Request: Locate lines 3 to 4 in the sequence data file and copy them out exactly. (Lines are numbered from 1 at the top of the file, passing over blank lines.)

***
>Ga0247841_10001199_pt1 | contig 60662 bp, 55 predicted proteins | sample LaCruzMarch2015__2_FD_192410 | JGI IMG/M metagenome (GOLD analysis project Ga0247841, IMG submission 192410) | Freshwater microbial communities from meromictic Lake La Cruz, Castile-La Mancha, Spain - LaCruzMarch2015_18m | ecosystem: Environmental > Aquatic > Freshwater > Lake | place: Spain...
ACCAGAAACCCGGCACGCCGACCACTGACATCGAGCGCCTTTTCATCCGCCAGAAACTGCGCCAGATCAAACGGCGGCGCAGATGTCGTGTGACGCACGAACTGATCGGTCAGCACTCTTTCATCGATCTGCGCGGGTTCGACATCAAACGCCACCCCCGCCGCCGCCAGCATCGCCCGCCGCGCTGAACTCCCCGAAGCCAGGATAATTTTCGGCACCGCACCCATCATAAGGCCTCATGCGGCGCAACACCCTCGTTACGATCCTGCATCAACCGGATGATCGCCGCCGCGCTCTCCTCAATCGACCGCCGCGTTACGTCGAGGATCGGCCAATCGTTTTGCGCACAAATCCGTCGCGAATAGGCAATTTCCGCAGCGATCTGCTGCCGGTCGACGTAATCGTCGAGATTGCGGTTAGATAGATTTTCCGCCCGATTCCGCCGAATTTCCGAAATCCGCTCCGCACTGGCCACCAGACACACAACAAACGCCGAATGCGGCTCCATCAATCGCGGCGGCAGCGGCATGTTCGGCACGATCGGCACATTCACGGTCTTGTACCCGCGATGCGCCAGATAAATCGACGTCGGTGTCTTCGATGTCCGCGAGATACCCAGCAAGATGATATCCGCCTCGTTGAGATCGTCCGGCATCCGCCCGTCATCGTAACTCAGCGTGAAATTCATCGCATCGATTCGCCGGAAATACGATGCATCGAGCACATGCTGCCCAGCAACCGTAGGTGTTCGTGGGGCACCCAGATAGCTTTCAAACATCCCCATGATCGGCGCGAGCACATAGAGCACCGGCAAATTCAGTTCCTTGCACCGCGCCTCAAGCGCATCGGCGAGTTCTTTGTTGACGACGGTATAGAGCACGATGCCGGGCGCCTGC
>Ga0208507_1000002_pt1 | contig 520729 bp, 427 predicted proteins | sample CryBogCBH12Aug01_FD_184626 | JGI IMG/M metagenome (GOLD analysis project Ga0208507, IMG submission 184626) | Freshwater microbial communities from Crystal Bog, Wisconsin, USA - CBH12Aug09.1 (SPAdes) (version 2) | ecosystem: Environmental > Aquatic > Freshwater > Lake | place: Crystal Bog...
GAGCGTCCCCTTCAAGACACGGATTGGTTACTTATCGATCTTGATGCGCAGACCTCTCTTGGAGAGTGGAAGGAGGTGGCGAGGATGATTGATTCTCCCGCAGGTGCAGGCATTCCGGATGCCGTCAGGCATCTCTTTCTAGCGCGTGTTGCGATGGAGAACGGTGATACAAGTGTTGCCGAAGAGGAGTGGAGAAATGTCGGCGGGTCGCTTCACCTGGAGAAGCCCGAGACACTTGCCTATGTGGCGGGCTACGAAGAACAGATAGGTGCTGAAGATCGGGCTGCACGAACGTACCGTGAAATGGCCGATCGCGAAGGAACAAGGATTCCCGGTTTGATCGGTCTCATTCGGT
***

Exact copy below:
>Ga0208507_1000002_pt1 | contig 520729 bp, 427 predicted proteins | sample CryBogCBH12Aug01_FD_184626 | JGI IMG/M metagenome (GOLD analysis project Ga0208507, IMG submission 184626) | Freshwater microbial communities from Crystal Bog, Wisconsin, USA - CBH12Aug09.1 (SPAdes) (version 2) | ecosystem: Environmental > Aquatic > Freshwater > Lake | place: Crystal Bog...
GAGCGTCCCCTTCAAGACACGGATTGGTTACTTATCGATCTTGATGCGCAGACCTCTCTTGGAGAGTGGAAGGAGGTGGCGAGGATGATTGATTCTCCCGCAGGTGCAGGCATTCCGGATGCCGTCAGGCATCTCTTTCTAGCGCGTGTTGCGATGGAGAACGGTGATACAAGTGTTGCCGAAGAGGAGTGGAGAAATGTCGGCGGGTCGCTTCACCTGGAGAAGCCCGAGACACTTGCCTATGTGGCGGGCTACGAAGAACAGATAGGTGCTGAAGATCGGGCTGCACGAACGTACCGTGAAATGGCCGATCGCGAAGGAACAAGGATTCCCGGTTTGATCGGTCTCATTCGGT